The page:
Goldenrod

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Goldenrod
Solidago virgaurea var. leiocarpa 02-2.jpg
Solidago virgaurea var. leiocarpa
Scientific classification e
Kingdom: Plantae
Clade: Angiosperms
Clade: Eudicots
Clade: Asterids
Order: Asterales
Family: Asteraceae
Subfamily: Asteroideae
Supertribe: Asterodae
Tribe: Astereae
Genus: Solidago
L. 1753 not Mill. 1754
Synonyms[1]
  • Actipsis Rafinesque
  • Aster Linnaeus subg. Solidago (Linnaeus) Kuntze
  • Leioligo Rafinesque

Solidago, commonly called goldenrods, is a genus of about 100[1] to 120[2] species of flowering plants in the aster family, Asteraceae. Most are herbaceous perennial species found in open areas such as meadows, prairies, and savannas. They are mostly native to North America, including Mexico; a few species are native to South America and Eurasia.[1] Some American species have also been introduced into Europe and other parts of the world.

Description[edit]

Solidago species are perennials growing from woody caudices or rhizomes. Their stems ranges from decumbent (crawling) to ascending or erect, with a range of heights going from 5 cm (2.0 in) to over a meter. Most species are unbranched, but some do display branching in the upper part of the plant. Both leaves and stems vary from glabrous (hairless) to various forms of pubescence (strigose, strigillose, hispid, stipitate-glandular or villous). In some species, the basal leaves are shed before flowering. The leaf margins are most commonly entire, but often display heavier serration. Some leaves may display trinerved venation rather than the pinnate venation usual across Asteraceae.[1]

The flower heads are usually of the radiate type (typical daisy flower heads with distinct ray and disc florets) but sometimes discoid (with only disc florets of mixed, sterile, male and bisexual types). Only ray florets are female, others are male, hermaphroditic or entire sterile. Head involucres are campanulate to cylindric or attenuate. Floret corollas are usually yellow, but white in the ray florets of a few species (such as Solidago bicolor); they are typically hairless. Heads usually include between 2 and 35 disc florets, but in some species this may go up to 60. Filaments are inserted closer to the base of the corolla than its middle. Numerous heads are usually grouped in complex compound inflorescences where heads are arranged in multiple racemes, panicles, corymbs, or secund arrays (with florets all on the same side).[1]

Solidago cypselae are narrowly obconic to cylindrical in shape, and they are sometimes somewhat compressed. They have eight to 10 ribs usually and are hairless or moderately hispid. The Pappus is very big with barbellate bristles.[1]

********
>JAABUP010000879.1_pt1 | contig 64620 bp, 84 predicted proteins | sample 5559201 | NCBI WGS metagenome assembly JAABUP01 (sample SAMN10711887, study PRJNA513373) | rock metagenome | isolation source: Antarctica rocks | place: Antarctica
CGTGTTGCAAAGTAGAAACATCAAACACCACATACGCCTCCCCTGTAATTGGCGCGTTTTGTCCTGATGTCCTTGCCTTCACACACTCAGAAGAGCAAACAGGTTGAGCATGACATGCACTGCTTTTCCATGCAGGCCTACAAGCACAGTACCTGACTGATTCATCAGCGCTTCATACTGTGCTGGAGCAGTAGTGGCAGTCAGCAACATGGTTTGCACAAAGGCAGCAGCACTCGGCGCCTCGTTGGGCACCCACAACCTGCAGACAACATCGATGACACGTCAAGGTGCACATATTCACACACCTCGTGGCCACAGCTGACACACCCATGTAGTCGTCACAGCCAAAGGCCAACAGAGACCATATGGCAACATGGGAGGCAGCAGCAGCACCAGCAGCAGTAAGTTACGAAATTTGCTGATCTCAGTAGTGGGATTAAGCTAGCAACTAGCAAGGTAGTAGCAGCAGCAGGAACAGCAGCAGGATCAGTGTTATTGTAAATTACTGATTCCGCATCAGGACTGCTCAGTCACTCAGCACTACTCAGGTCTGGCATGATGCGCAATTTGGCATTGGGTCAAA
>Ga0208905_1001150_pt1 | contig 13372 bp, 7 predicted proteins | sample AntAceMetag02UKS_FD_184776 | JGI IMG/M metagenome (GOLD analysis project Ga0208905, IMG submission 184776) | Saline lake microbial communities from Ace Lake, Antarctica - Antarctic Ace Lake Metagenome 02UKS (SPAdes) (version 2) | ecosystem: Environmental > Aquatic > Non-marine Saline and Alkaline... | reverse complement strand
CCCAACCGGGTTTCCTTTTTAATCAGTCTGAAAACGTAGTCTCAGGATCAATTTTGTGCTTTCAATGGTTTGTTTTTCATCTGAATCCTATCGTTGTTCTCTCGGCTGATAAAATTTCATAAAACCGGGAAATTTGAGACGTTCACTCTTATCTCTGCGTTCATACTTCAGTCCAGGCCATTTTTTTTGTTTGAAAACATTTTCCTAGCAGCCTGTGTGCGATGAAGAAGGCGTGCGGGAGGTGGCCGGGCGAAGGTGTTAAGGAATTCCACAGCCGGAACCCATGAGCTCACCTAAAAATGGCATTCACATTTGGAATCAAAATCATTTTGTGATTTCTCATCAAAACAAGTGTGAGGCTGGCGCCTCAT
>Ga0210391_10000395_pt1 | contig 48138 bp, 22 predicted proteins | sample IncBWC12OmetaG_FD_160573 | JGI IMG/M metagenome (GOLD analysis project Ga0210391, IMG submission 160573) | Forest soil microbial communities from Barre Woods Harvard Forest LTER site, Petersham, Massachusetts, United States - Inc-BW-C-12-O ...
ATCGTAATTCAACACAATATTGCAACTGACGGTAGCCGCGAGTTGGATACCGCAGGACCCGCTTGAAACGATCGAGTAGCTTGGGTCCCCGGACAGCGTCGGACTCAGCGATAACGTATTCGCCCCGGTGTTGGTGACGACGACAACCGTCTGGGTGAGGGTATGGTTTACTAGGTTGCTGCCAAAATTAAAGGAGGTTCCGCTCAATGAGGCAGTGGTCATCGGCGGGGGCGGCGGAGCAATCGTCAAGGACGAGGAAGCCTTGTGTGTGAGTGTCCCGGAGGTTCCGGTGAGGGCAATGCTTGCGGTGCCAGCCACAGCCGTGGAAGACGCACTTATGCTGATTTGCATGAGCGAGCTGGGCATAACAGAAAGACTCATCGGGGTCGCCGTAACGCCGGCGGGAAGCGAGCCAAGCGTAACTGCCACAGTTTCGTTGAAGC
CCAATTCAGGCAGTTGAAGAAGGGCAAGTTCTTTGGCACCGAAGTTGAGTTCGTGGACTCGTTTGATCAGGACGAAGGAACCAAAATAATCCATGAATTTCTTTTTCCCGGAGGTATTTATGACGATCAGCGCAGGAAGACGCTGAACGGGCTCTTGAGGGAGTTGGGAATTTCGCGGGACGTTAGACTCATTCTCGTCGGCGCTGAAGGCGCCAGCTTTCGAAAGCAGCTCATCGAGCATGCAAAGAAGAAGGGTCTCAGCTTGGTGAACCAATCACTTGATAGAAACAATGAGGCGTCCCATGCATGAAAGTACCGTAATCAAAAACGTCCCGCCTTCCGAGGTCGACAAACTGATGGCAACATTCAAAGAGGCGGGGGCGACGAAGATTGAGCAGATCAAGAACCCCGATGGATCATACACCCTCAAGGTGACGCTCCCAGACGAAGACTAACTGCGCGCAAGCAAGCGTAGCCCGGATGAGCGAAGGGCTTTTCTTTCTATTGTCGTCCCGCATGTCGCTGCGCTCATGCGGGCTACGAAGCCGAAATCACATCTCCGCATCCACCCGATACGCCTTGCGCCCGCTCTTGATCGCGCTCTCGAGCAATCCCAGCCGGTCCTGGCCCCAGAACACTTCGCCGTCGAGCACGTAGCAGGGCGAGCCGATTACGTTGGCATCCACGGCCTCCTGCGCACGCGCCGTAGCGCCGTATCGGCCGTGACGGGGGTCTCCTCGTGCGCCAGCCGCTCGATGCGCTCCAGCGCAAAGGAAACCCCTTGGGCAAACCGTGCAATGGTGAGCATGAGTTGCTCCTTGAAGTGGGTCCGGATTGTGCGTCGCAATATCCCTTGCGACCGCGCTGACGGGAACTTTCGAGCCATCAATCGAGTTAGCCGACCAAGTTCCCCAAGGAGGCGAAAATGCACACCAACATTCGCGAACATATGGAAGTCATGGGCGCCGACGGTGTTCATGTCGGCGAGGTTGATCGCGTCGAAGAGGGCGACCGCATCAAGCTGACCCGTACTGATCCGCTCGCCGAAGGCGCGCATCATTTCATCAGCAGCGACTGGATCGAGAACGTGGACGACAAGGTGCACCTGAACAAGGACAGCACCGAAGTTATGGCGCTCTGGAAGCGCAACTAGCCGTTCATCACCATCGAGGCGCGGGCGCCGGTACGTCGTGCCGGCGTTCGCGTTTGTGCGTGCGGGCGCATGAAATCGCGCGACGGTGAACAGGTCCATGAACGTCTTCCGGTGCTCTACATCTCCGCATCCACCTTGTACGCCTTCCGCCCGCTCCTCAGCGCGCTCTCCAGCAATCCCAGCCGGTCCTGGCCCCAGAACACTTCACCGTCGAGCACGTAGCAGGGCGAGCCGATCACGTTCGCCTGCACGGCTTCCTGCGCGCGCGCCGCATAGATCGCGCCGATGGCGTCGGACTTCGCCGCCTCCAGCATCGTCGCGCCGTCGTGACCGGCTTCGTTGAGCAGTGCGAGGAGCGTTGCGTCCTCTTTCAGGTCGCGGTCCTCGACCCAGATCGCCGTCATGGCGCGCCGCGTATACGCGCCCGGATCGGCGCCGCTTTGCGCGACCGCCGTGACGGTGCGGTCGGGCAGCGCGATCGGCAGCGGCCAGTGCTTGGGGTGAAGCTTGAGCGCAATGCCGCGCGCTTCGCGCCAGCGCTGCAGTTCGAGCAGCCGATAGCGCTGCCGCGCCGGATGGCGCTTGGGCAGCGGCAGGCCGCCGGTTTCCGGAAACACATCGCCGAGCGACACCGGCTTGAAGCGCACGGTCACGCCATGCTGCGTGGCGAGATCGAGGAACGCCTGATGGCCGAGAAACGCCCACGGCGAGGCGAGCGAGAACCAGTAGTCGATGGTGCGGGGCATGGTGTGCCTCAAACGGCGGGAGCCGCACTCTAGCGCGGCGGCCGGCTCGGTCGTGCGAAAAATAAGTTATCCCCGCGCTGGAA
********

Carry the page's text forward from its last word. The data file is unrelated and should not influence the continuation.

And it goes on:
Goldenrod and visiting Cerceris wasp

The many goldenrod species can be difficult to distinguish, due to their similar bright, golden-yellow flower heads that bloom in late summer. Propagation is by wind-disseminated seeds or by spreading underground rhizomes which can form colonies of vegetative clones of a single plant. They are mostly short-day plants and bloom in late summer and early fall. Some species produce abundant nectar when moisture is plentiful, or when the weather is warm and sunny.

Use and cultivation[edit]

Young goldenrod leaves are edible.[3] Native Americans used the seeds of some species for food.[4] Herbal teas are sometimes made with goldenrod.[5]

Goldenrod (Solidago canadensis) essential oil

Goldenrod often is inaccurately said to cause hay fever in humans.[6] The pollen causing this allergic reaction is produced mainly by ragweed (Ambrosia sp.), blooming at the same time as the goldenrod and pollinated by wind. Goldenrod pollen is too heavy and sticky to be blown far from the flowers, and is pollinated mainly by insects.[6] Frequent handling of goldenrod and other flowers, however, can cause allergic reactions, sometimes irritating enough to force florists to change occupation.[7] Goldenrods are attractive sources of nectar for bees, flies, wasps, and butterflies. Honey from goldenrods often is dark and strong because of admixtures of other nectars. However, when honey flow is strong, a light (often water-clear), spicy-tasting monofloral honey is produced. While the bees are ripening the honey produced from goldenrods, it has a rank odor and taste; the finished honey is much milder.

Goldenrods are, in some places, considered a sign of good luck or good fortune.[8] They are considered weeds by many in North America, but they are prized as garden plants in Europe, where British gardeners adopted goldenrod as a garden subject long before Americans did. Goldenrod began to gain some acceptance in American gardening (other than wildflower gardening) during the 1980s.